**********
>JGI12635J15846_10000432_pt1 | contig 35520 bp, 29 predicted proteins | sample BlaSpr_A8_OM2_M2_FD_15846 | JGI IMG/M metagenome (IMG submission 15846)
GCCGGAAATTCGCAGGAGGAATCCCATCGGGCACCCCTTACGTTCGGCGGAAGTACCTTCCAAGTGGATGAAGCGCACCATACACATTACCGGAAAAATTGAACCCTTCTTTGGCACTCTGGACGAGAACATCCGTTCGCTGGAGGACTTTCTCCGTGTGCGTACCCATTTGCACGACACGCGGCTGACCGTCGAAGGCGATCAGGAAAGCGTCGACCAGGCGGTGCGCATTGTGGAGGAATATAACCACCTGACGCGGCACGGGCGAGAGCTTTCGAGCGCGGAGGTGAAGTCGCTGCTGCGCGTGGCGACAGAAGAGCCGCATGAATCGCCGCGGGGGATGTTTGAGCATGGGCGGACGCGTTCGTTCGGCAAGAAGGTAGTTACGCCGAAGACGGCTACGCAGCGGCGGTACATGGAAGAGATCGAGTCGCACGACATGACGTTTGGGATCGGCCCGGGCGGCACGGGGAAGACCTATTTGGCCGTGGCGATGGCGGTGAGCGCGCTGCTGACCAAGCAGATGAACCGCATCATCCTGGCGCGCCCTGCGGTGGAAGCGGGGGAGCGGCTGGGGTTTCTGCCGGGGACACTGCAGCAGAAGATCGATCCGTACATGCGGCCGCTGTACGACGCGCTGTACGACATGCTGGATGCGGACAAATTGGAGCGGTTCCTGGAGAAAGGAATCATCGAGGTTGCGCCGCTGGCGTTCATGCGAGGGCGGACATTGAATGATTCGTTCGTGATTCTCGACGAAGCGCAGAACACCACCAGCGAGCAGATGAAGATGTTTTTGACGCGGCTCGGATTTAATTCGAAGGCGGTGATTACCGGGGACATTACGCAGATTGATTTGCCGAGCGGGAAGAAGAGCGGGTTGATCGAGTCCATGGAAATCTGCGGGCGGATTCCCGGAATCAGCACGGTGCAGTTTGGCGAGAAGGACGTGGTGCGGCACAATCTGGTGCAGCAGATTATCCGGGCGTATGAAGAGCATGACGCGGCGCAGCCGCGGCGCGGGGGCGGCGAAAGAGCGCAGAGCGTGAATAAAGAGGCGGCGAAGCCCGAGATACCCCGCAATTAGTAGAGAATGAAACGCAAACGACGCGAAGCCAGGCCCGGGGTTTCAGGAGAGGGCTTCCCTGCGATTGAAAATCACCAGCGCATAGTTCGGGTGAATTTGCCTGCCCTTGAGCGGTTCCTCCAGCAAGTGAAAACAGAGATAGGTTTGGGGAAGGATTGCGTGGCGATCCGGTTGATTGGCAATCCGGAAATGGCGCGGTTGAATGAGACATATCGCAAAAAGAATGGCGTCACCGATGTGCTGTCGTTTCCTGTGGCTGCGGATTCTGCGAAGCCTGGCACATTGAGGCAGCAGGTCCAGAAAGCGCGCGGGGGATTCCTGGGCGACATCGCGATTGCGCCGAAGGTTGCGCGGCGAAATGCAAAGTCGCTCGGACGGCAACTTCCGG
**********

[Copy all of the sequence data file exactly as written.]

>JGI12635J15846_10000432_pt1 | contig 35520 bp, 29 predicted proteins | sample BlaSpr_A8_OM2_M2_FD_15846 | JGI IMG/M metagenome (IMG submission 15846)
GCCGGAAATTCGCAGGAGGAATCCCATCGGGCACCCCTTACGTTCGGCGGAAGTACCTTCCAAGTGGATGAAGCGCACCATACACATTACCGGAAAAATTGAACCCTTCTTTGGCACTCTGGACGAGAACATCCGTTCGCTGGAGGACTTTCTCCGTGTGCGTACCCATTTGCACGACACGCGGCTGACCGTCGAAGGCGATCAGGAAAGCGTCGACCAGGCGGTGCGCATTGTGGAGGAATATAACCACCTGACGCGGCACGGGCGAGAGCTTTCGAGCGCGGAGGTGAAGTCGCTGCTGCGCGTGGCGACAGAAGAGCCGCATGAATCGCCGCGGGGGATGTTTGAGCATGGGCGGACGCGTTCGTTCGGCAAGAAGGTAGTTACGCCGAAGACGGCTACGCAGCGGCGGTACATGGAAGAGATCGAGTCGCACGACATGACGTTTGGGATCGGCCCGGGCGGCACGGGGAAGACCTATTTGGCCGTGGCGATGGCGGTGAGCGCGCTGCTGACCAAGCAGATGAACCGCATCATCCTGGCGCGCCCTGCGGTGGAAGCGGGGGAGCGGCTGGGGTTTCTGCCGGGGACACTGCAGCAGAAGATCGATCCGTACATGCGGCCGCTGTACGACGCGCTGTACGACATGCTGGATGCGGACAAATTGGAGCGGTTCCTGGAGAAAGGAATCATCGAGGTTGCGCCGCTGGCGTTCATGCGAGGGCGGACATTGAATGATTCGTTCGTGATTCTCGACGAAGCGCAGAACACCACCAGCGAGCAGATGAAGATGTTTTTGACGCGGCTCGGATTTAATTCGAAGGCGGTGATTACCGGGGACATTACGCAGATTGATTTGCCGAGCGGGAAGAAGAGCGGGTTGATCGAGTCCATGGAAATCTGCGGGCGGATTCCCGGAATCAGCACGGTGCAGTTTGGCGAGAAGGACGTGGTGCGGCACAATCTGGTGCAGCAGATTATCCGGGCGTATGAAGAGCATGACGCGGCGCAGCCGCGGCGCGGGGGCGGCGAAAGAGCGCAGAGCGTGAATAAAGAGGCGGCGAAGCCCGAGATACCCCGCAATTAGTAGAGAATGAAACGCAAACGACGCGAAGCCAGGCCCGGGGTTTCAGGAGAGGGCTTCCCTGCGATTGAAAATCACCAGCGCATAGTTCGGGTGAATTTGCCTGCCCTTGAGCGGTTCCTCCAGCAAGTGAAAACAGAGATAGGTTTGGGGAAGGATTGCGTGGCGATCCGGTTGATTGGCAATCCGGAAATGGCGCGGTTGAATGAGACATATCGCAAAAAGAATGGCGTCACCGATGTGCTGTCGTTTCCTGTGGCTGCGGATTCTGCGAAGCCTGGCACATTGAGGCAGCAGGTCCAGAAAGCGCGCGGGGGATTCCTGGGCGACATCGCGATTGCGCCGAAGGTTGCGCGGCGAAATGCAAAGTCGCTCGGACGGCAACTTCCGG